Asian groups file federal complaint against Harvard over admission practices

Aug. 30, 2012: In this file photo, people tour on the campus of Harvard University in Cambridge, Mass.

Aug. 30, 2012: In this file photo, people tour on the campus of Harvard University in Cambridge, Mass.  (AP)

An alliance of Asian American groups filed a federal complaint Friday against Harvard University, claiming that the school and other Ivy League institutions are using racial quotas to admit students other than high-scoring Asians.

More than 60 Chinese, Indian, Korean and Pakistani groups came together for the complaint, which was filed with the civil rights offices at the Justice and Education departments. The groups are calling for an investigation and say these schools need to stop using racial quotas or racial balancing in admission.

"We are seeking equal treatment regardless of race," said Chunyan Li, a professor and civil rights activist, who said they'd rather universities use income rather than race in affirmative action policies.

Harvard says its admissions approach has been found to be “fully compliant federal law.” Officials also say the number of Asian students admitted increased from 17.6 percent to 21 percent in the last decade.

"We will vigorously defend the right of Harvard, and other universities, to continue to seek the educational benefits that come from a class that is diverse on multiple dimensions," said Robert Iuliano, Harvard's general counsel.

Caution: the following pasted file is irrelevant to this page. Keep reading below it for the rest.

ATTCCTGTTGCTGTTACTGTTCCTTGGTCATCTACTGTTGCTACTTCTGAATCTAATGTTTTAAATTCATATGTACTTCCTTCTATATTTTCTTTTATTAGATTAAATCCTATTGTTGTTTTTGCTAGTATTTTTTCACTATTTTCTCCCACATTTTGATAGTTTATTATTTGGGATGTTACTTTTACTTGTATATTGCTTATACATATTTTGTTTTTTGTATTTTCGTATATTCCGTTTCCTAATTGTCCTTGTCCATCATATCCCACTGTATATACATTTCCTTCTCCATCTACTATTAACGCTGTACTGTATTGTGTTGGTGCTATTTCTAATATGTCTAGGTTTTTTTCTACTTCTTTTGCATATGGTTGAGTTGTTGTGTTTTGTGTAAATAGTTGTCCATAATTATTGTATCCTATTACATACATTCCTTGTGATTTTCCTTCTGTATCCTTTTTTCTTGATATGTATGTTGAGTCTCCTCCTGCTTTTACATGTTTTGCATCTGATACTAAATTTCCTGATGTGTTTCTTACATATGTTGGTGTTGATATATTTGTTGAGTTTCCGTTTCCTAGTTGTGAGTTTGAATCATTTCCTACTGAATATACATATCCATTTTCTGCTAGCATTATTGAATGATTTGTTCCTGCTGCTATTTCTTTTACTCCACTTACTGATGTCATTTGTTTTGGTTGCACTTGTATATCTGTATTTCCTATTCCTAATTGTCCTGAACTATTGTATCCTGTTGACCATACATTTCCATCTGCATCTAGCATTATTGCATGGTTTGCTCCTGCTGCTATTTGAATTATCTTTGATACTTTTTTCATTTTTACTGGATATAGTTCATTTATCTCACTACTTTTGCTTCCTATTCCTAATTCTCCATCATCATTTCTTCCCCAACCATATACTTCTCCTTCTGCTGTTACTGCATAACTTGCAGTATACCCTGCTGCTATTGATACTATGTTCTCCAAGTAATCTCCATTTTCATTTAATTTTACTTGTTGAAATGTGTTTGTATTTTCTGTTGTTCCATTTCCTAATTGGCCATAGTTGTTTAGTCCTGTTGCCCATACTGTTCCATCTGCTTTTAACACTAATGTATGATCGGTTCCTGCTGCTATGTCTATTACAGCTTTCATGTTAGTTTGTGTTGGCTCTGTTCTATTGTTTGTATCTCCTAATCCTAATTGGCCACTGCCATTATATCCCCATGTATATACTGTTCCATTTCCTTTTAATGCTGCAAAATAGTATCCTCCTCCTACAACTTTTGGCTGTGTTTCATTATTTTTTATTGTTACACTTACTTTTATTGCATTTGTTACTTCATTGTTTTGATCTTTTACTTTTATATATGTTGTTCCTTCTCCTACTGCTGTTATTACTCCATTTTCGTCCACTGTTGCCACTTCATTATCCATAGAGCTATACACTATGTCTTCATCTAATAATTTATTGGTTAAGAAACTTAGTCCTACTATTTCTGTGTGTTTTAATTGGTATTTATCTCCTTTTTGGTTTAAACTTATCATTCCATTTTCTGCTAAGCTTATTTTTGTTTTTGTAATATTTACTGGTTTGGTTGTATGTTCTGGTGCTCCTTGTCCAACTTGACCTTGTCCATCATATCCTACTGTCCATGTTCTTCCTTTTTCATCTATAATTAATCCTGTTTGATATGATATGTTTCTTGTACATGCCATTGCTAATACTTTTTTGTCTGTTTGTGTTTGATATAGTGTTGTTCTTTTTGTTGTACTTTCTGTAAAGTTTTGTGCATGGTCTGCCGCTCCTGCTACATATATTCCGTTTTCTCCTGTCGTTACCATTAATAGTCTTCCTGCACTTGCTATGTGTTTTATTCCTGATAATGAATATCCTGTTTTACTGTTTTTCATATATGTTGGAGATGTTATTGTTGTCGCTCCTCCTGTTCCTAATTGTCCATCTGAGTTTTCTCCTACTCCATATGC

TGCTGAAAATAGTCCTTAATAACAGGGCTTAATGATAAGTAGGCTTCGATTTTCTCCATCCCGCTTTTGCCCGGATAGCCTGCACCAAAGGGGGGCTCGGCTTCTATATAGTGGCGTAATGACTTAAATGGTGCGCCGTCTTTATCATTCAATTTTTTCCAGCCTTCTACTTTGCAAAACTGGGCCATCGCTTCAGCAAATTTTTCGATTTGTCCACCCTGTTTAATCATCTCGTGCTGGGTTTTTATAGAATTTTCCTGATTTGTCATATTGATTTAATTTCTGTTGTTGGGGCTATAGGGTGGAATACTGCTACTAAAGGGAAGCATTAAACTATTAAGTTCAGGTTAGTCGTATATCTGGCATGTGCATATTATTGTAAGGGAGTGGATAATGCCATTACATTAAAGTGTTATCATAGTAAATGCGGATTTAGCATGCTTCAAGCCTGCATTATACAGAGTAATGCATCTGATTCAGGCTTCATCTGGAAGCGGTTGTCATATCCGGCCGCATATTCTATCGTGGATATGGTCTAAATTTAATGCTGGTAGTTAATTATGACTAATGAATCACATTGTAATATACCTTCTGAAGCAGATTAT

Iuliano pointed to the Super Court’s landmark 1978 decision in Regents of University of California vs. Bakke, which upheld affirmative action and specifically cited Harvard’s admissions plan as a “legally sound approach” to admissions.

The federal suits say that Harvard and UNC rely on race-based affirmative action policies that impact admissions of high-achieving white and Asian American students. The Harvard lawsuit also alleges that the institution specifically curbs the number of Asian Americans it admits each year.

Yukong Zhao, who organized the groups for Friday's complaint, challenged Harvard to open its admission books to prove that Asians were not purposefully being put at a disadvantage. "We want to help this country move forward," Zhao said.

Other Asian American groups and officials also released statements supporting affirmative action, including two members of the U.S. Commission on Civil Rights. "Neither of us believes that any racial or ethnic group should be subjected to quotas," Commissioners Michael Yaki and Karen Narasaki said. "Nor do we believe that test scores alone entitle anyone to admission at Harvard. Students are more than their test scores and grades."

The Associated Press contributed to this report